Johann Hari's new book on depression and mental illness has sparked the interest of the left. But while Hari identifies capitalism as the source of our 'lost connections', he's not ready to advocate a socialist solution.
THE GROWING DISSATISFACTON with the way things are, with the empty promises of capitalism, have undoubtedly contributed to the success of Johann Hari's new book, Lost Connections: Uncovering the Real Causes of Depression—and the Unexpected Solutions. A book on mental illness is not exactly the first things that springs to mind when speaking of mainstream recognition, but Johann Hari now finds himself something of a media celebre, his controversial journalistic past somewhat forgotten; accusations of plagiarism led to the end of his career as a newspaper columnist. Lost Connections has been in the New York Times best-selling list and Hari's star is on the rise again.
The book has generated interest on the left because of its thesis that mental illness is not just a medical problem but a social and political one as well. Hari writes:
“Junk food has taken over our diets, and it is making millions of people physically sick. A growing body of scientific evidence suggests that something similar is happening with our minds—that they have become dominated by junk values, and this is making us mentally sick, triggering soaring rates of depression and anxiety.”
The idea that capitalism is making us all unwell is not new. Marx recognised that over a century ago in his discussion of alienation. Since then many studies have confirmed, among other things, the link between economic recession and an increase in the suicide rate and between inequality and mental illness.
In one interview Hari has commented:
"You’ve got to feel you belong. You’ve got to feel your life has meaning and purpose. You’ve got to feel that people see you and value you. You’ve got to feel you’ve got a future that makes sense. And our culture is good at lots of things, but we’ve been getting less and less good at meeting people’s deep, underlying psychological needs. And that’s one of the key reasons why we have this exploding depression and anxiety crisis."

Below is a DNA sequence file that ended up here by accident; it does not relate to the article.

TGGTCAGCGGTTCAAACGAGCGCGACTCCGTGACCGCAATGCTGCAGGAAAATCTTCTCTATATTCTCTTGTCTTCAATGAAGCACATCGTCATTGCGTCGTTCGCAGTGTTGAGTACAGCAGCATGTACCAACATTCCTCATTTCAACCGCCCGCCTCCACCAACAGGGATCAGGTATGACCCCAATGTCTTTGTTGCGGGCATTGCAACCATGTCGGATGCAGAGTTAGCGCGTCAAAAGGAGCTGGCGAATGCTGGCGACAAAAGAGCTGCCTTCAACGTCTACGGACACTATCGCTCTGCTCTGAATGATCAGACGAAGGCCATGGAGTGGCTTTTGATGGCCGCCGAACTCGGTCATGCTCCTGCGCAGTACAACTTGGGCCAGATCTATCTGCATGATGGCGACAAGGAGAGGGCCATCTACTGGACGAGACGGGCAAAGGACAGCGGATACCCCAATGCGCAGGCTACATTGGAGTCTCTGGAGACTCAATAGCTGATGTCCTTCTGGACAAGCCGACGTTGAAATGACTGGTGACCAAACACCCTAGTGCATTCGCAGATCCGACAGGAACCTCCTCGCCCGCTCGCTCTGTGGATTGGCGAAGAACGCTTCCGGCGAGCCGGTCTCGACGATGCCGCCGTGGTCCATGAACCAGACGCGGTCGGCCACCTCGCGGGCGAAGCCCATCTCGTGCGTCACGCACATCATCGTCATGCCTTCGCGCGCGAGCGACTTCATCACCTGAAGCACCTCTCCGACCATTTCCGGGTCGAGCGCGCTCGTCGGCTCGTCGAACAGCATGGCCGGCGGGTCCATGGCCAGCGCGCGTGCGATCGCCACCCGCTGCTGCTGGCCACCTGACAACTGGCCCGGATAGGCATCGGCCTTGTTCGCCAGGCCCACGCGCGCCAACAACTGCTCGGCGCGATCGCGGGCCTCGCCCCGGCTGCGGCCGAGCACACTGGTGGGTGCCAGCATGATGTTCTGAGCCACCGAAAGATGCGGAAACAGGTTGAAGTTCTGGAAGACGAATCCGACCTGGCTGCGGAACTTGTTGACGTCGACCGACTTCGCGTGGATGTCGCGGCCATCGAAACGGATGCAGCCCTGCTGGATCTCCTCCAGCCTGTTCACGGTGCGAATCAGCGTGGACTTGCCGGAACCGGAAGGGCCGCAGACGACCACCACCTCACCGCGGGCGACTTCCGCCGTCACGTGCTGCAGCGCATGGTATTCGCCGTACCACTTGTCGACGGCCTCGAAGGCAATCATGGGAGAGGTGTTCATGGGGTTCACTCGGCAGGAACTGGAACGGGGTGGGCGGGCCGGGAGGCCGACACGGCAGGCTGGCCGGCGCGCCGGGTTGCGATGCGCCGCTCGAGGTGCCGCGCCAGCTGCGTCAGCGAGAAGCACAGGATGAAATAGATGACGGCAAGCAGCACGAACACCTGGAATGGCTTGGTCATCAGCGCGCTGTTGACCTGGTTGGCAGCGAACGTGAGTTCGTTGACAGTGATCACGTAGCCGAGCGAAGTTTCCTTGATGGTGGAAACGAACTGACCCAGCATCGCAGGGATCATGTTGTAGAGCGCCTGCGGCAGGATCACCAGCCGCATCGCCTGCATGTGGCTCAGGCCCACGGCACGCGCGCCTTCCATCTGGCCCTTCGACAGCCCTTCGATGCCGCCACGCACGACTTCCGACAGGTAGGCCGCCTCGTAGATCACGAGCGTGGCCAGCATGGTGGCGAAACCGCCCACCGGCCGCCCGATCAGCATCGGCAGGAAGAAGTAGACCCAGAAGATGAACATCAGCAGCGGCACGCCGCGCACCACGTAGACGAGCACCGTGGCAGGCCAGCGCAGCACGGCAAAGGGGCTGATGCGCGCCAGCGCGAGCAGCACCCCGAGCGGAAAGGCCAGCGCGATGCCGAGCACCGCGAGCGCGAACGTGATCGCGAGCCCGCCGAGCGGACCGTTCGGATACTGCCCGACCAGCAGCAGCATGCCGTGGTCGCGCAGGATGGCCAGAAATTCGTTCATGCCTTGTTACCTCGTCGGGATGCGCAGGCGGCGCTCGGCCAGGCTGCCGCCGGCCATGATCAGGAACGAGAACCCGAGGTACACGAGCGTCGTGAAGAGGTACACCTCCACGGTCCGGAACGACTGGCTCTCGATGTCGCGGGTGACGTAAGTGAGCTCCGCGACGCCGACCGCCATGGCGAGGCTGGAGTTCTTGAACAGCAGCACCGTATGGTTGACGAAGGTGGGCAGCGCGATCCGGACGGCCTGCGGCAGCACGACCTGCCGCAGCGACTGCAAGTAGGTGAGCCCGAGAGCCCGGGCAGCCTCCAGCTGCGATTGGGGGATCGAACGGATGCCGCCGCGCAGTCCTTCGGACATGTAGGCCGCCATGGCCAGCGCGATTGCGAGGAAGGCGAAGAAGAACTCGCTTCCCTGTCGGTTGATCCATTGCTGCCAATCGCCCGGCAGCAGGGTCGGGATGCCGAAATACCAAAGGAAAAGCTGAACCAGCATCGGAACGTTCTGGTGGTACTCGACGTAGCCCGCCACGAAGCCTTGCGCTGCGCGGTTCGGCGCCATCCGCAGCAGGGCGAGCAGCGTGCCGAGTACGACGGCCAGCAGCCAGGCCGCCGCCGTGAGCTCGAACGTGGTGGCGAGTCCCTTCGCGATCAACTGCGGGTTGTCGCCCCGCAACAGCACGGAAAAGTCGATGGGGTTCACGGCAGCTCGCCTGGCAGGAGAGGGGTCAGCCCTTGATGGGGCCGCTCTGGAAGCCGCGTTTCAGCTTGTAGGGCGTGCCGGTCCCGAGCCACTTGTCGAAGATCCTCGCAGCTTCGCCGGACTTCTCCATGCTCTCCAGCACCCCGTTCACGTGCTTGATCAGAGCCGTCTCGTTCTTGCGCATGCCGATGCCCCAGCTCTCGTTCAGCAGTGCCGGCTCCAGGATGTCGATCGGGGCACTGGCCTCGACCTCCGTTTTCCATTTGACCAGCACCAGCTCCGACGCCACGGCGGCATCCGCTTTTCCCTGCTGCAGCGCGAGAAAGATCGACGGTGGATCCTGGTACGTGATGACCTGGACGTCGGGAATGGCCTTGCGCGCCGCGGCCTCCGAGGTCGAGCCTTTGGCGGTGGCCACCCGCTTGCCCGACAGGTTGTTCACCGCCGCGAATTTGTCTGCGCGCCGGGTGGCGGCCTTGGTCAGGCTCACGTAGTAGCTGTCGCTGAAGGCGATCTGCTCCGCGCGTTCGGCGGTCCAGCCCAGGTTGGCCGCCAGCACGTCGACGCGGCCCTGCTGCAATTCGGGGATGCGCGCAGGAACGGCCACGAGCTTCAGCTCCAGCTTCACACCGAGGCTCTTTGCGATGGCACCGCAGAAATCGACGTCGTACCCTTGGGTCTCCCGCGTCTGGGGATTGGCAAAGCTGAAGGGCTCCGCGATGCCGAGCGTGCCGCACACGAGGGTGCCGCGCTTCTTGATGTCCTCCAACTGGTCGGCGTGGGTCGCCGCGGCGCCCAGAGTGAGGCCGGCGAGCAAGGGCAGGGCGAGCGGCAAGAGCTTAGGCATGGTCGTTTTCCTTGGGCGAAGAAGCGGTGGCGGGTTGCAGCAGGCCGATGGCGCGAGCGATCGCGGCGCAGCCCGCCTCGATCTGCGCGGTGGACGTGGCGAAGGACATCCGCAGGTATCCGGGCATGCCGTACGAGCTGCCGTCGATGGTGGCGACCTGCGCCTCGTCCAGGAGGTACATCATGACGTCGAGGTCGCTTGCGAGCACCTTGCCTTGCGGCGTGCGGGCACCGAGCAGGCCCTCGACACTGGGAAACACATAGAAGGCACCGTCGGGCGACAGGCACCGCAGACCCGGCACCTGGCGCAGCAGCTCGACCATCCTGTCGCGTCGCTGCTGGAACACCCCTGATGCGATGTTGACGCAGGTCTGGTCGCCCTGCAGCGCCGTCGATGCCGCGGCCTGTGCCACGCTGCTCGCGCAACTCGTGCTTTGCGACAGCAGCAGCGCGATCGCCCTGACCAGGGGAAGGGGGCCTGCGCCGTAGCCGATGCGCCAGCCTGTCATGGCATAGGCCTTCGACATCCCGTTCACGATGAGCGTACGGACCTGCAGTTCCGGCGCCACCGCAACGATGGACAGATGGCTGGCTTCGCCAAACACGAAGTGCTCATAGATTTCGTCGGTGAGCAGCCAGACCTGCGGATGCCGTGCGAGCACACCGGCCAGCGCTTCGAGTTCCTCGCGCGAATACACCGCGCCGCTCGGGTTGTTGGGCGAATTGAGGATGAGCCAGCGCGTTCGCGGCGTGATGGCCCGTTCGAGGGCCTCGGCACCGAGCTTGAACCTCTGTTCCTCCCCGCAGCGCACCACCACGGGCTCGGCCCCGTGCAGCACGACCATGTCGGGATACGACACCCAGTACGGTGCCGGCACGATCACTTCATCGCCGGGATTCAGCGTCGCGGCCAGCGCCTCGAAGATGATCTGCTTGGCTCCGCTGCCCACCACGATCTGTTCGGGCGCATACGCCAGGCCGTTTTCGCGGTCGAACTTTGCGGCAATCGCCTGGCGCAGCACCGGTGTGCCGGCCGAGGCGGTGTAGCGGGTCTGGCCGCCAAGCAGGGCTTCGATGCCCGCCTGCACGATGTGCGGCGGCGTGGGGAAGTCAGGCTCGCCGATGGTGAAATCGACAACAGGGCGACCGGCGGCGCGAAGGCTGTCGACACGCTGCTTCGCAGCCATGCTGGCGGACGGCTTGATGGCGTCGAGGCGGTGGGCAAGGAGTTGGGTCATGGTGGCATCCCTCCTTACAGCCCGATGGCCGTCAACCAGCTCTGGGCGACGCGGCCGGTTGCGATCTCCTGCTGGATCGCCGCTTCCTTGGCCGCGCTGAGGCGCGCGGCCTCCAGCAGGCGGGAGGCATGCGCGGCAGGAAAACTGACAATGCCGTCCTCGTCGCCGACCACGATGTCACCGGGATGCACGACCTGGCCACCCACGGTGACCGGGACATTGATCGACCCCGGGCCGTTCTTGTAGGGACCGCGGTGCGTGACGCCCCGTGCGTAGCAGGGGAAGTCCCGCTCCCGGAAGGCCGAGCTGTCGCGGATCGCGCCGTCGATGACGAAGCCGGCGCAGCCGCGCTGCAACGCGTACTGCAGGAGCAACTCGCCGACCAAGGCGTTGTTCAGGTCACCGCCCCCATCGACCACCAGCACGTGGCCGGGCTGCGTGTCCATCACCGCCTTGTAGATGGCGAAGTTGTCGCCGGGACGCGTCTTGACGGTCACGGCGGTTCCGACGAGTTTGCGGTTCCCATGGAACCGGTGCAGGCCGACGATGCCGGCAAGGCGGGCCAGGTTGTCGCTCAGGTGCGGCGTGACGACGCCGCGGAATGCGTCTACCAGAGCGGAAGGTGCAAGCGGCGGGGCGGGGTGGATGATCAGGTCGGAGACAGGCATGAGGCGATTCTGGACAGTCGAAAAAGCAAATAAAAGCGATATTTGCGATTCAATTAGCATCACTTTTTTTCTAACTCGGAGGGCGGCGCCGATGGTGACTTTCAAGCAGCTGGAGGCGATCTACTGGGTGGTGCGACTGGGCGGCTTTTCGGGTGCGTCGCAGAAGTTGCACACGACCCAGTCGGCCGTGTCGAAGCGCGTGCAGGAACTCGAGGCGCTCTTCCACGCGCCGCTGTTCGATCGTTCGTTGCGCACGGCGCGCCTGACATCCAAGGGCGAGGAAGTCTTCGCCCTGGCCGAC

Hari has taken plenty of critical flak from those who continue to push a biological explanation, despite the overwhelming scientific evidence that mental illness also has social and environmental causes. Mental illness has effectively been individualised and privatised, treatable with drugs and therapy - but mostly drugs because there are big profits to be made for the pharmaceutical companies.
On depression.org, the website promoted by former All Black John Kirwan, we're told that "All sorts of things affect mental health, from major life events to ongoing and persisting challenges." The website promotes the idea that depression and mental illness is a problem of the individual - there is no mention at all of wider sociopolitical factors.
The bottom line is that accepting that mental illness is also a social construct means that we must confront capitalism. Hari doesn't do this. That his book has been embraced by such a establishment figure as Hillary Clinton underlines the political limitations of Lost Connections.